Numbers Don’t Lie

In 2014 a third-party company called DJD Labs wanted to set the record straight on how loud most train horns actually are and how the most popular horns compared to each other. Although the results are not surprising to anyone that has owned a HornBlasters kit, but it does give some insight into what decibel levels different types of horns come in at.  

There are a few different observations that can be made based off of this test. First off, as you can see, the Nathan AirChime K5LA Train Horn is at the top of the list. When we say we have the loudest horns you can buy, this is what we are referring to. Simply put, you don’t get any louder than the real deal. Short of installing a ship horn on your truck, the loudest you can get are real locomotive horns. Our Shocker XL Train Horn that is featured in our Conductor's Special Train Horn Kits come in a close second. If you are looking for a horn that can go toe-to-toe with a locomotive, but don’t have the budget or the install space for the Nathan Airchimes, our Shocker XL horns will be your best bet.

It is also easy to tell from this test that different types of horns will have different volume capabilities. At the bottom of the scale, you will see various electric horns. These horns have a small direct-drive compressor without a tank. Since there is no tank to pressurize, these horns run on very low pressure, limiting how loud they can be. Most of the electric horn comes in at about 120dB. Next, on the graph, you have air horns. As you can see, most air horns will be between 120-140dB with a few exceptions. Air horns are generally higher in pitch than train horns and higher frequency sound waves take more energy to travel, so the sound doesn't carry as well at further distances than train horns. Some air horns don’t require as much air pressure as train horns, but all air horns require more air pressure than electric horns do.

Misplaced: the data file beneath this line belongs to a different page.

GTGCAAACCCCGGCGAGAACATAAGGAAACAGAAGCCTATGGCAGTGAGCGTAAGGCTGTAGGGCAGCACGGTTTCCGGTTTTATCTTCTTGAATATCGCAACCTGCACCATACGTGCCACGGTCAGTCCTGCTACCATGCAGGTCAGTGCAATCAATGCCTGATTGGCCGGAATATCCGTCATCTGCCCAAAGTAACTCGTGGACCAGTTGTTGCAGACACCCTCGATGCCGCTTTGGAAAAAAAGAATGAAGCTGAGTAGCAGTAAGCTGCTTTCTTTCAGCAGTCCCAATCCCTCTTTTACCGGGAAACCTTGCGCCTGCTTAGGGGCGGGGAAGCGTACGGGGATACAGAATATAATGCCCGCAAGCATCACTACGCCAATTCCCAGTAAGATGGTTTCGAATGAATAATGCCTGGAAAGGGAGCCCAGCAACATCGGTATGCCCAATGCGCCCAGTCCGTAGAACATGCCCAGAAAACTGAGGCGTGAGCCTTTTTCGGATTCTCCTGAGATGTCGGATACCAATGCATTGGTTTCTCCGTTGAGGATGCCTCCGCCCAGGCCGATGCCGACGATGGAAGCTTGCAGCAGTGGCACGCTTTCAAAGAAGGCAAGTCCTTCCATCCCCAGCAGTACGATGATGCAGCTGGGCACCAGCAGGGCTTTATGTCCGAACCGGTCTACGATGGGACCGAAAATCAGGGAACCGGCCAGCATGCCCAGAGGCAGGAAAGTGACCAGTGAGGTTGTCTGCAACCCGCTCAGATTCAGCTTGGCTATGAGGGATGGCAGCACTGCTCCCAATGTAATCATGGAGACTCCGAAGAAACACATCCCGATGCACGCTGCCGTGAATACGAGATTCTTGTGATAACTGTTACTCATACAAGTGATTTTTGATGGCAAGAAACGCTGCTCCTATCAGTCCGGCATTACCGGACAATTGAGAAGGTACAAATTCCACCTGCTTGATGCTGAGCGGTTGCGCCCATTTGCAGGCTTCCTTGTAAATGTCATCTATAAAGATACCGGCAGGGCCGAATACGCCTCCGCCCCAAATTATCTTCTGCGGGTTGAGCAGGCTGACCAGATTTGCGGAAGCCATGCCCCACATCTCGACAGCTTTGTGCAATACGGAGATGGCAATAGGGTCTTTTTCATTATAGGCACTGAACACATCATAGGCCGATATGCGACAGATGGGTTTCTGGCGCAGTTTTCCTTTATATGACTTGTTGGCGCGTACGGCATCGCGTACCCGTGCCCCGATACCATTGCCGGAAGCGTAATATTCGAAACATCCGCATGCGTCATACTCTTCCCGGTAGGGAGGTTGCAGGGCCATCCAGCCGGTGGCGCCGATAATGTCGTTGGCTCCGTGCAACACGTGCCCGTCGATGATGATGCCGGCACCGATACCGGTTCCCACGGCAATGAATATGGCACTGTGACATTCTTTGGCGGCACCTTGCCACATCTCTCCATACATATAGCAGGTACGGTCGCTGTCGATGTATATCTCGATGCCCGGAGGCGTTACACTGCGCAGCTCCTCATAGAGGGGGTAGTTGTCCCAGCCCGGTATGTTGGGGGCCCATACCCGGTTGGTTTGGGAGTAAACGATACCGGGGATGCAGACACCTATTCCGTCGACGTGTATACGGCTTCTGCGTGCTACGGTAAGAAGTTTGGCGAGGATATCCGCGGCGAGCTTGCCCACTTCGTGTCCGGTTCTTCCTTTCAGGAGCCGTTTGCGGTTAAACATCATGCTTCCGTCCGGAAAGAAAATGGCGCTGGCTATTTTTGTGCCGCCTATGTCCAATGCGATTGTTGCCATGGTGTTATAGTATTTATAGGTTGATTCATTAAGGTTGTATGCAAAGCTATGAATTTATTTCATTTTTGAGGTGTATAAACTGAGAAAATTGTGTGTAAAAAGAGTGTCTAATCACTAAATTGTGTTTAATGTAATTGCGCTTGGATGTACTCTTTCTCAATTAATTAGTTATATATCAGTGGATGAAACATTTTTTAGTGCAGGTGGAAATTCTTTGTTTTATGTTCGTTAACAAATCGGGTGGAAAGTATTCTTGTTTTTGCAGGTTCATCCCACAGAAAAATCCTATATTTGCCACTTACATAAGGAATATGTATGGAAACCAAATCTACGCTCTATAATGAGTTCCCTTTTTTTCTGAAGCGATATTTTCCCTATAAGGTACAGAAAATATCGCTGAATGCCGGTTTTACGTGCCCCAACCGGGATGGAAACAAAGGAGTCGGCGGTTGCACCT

Train horns dominate the top of the list with the highest decibel levels. These horns require the most amount of air pressure, sounding their loudest at 150 PSI. Train Horns produced tones that are lower pitch than air horns. It makes perfect sense when you stop to think about it. Locomotives want to be heard from as far away as possible. Lower tone sound waves travel farther because they require less energy to travel. Think of when you hear music from far away, it's mostly the bass that you hear.